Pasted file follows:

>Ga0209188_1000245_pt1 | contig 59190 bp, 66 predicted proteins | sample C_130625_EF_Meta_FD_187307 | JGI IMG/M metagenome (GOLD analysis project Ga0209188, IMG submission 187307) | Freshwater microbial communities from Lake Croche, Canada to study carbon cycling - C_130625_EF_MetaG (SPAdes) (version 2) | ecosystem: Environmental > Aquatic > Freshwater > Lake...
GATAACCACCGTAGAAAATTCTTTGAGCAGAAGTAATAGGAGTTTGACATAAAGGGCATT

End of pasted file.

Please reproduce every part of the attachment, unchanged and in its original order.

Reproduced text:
>Ga0209188_1000245_pt1 | contig 59190 bp, 66 predicted proteins | sample C_130625_EF_Meta_FD_187307 | JGI IMG/M metagenome (GOLD analysis project Ga0209188, IMG submission 187307) | Freshwater microbial communities from Lake Croche, Canada to study carbon cycling - C_130625_EF_MetaG (SPAdes) (version 2) | ecosystem: Environmental > Aquatic > Freshwater > Lake...
GATAACCACCGTAGAAAATTCTTTGAGCAGAAGTAATAGGAGTTTGACATAAAGGGCATT